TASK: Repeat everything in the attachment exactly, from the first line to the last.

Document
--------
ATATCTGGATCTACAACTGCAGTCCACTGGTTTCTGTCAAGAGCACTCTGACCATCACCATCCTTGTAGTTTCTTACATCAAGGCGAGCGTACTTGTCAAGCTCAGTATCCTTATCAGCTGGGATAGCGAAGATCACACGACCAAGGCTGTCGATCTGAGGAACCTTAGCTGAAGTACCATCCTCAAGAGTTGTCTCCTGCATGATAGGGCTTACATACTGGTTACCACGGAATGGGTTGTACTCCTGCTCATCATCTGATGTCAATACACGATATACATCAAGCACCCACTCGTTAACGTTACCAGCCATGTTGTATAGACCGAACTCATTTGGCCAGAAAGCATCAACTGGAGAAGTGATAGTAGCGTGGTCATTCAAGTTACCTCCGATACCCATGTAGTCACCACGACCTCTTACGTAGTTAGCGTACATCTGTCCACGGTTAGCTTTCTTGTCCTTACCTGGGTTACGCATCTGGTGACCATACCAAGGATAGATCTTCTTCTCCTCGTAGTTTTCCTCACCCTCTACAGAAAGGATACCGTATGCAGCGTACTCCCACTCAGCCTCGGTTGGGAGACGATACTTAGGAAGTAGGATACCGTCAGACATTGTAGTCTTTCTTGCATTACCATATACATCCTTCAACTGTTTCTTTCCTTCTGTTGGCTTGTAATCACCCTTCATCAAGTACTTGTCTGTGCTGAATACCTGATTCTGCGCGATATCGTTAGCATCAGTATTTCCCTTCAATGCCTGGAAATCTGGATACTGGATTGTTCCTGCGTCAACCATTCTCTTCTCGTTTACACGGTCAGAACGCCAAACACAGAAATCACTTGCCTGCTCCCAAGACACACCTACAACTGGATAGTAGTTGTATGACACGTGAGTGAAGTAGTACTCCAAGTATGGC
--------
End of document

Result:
ATATCTGGATCTACAACTGCAGTCCACTGGTTTCTGTCAAGAGCACTCTGACCATCACCATCCTTGTAGTTTCTTACATCAAGGCGAGCGTACTTGTCAAGCTCAGTATCCTTATCAGCTGGGATAGCGAAGATCACACGACCAAGGCTGTCGATCTGAGGAACCTTAGCTGAAGTACCATCCTCAAGAGTTGTCTCCTGCATGATAGGGCTTACATACTGGTTACCACGGAATGGGTTGTACTCCTGCTCATCATCTGATGTCAATACACGATATACATCAAGCACCCACTCGTTAACGTTACCAGCCATGTTGTATAGACCGAACTCATTTGGCCAGAAAGCATCAACTGGAGAAGTGATAGTAGCGTGGTCATTCAAGTTACCTCCGATACCCATGTAGTCACCACGACCTCTTACGTAGTTAGCGTACATCTGTCCACGGTTAGCTTTCTTGTCCTTACCTGGGTTACGCATCTGGTGACCATACCAAGGATAGATCTTCTTCTCCTCGTAGTTTTCCTCACCCTCTACAGAAAGGATACCGTATGCAGCGTACTCCCACTCAGCCTCGGTTGGGAGACGATACTTAGGAAGTAGGATACCGTCAGACATTGTAGTCTTTCTTGCATTACCATATACATCCTTCAACTGTTTCTTTCCTTCTGTTGGCTTGTAATCACCCTTCATCAAGTACTTGTCTGTGCTGAATACCTGATTCTGCGCGATATCGTTAGCATCAGTATTTCCCTTCAATGCCTGGAAATCTGGATACTGGATTGTTCCTGCGTCAACCATTCTCTTCTCGTTTACACGGTCAGAACGCCAAACACAGAAATCACTTGCCTGCTCCCAAGACACACCTACAACTGGATAGTAGTTGTATGACACGTGAGTGAAGTAGTACTCCAAGTATGGC